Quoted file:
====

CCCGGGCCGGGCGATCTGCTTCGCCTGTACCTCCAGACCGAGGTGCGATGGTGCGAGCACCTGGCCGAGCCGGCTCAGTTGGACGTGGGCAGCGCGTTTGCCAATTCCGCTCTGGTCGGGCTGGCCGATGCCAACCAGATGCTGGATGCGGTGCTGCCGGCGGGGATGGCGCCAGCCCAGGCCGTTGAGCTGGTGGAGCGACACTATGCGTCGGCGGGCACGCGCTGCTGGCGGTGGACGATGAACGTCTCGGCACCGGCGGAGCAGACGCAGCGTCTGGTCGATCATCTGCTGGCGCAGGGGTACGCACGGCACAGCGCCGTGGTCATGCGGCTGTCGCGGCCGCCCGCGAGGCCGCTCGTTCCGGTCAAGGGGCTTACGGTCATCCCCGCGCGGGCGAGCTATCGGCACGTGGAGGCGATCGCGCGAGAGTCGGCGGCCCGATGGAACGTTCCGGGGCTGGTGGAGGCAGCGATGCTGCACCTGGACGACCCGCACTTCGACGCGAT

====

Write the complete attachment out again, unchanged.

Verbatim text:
CCCGGGCCGGGCGATCTGCTTCGCCTGTACCTCCAGACCGAGGTGCGATGGTGCGAGCACCTGGCCGAGCCGGCTCAGTTGGACGTGGGCAGCGCGTTTGCCAATTCCGCTCTGGTCGGGCTGGCCGATGCCAACCAGATGCTGGATGCGGTGCTGCCGGCGGGGATGGCGCCAGCCCAGGCCGTTGAGCTGGTGGAGCGACACTATGCGTCGGCGGGCACGCGCTGCTGGCGGTGGACGATGAACGTCTCGGCACCGGCGGAGCAGACGCAGCGTCTGGTCGATCATCTGCTGGCGCAGGGGTACGCACGGCACAGCGCCGTGGTCATGCGGCTGTCGCGGCCGCCCGCGAGGCCGCTCGTTCCGGTCAAGGGGCTTACGGTCATCCCCGCGCGGGCGAGCTATCGGCACGTGGAGGCGATCGCGCGAGAGTCGGCGGCCCGATGGAACGTTCCGGGGCTGGTGGAGGCAGCGATGCTGCACCTGGACGACCCGCACTTCGACGCGAT